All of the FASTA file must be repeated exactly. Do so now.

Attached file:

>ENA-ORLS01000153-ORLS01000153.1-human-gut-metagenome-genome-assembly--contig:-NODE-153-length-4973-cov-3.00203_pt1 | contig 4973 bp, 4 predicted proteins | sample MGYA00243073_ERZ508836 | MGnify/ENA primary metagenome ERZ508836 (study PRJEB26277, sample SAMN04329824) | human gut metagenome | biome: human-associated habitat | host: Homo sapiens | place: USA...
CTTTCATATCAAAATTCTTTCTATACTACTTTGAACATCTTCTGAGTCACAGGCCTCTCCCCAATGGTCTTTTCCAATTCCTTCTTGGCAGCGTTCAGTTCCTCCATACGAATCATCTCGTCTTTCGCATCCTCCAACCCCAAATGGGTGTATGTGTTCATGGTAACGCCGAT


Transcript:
>ENA-ORLS01000153-ORLS01000153.1-human-gut-metagenome-genome-assembly--contig:-NODE-153-length-4973-cov-3.00203_pt1 | contig 4973 bp, 4 predicted proteins | sample MGYA00243073_ERZ508836 | MGnify/ENA primary metagenome ERZ508836 (study PRJEB26277, sample SAMN04329824) | human gut metagenome | biome: human-associated habitat | host: Homo sapiens | place: USA...
CTTTCATATCAAAATTCTTTCTATACTACTTTGAACATCTTCTGAGTCACAGGCCTCTCCCCAATGGTCTTTTCCAATTCCTTCTTGGCAGCGTTCAGTTCCTCCATACGAATCATCTCGTCTTTCGCATCCTCCAACCCCAAATGGGTGTATGTGTTCATGGTAACGCCGAT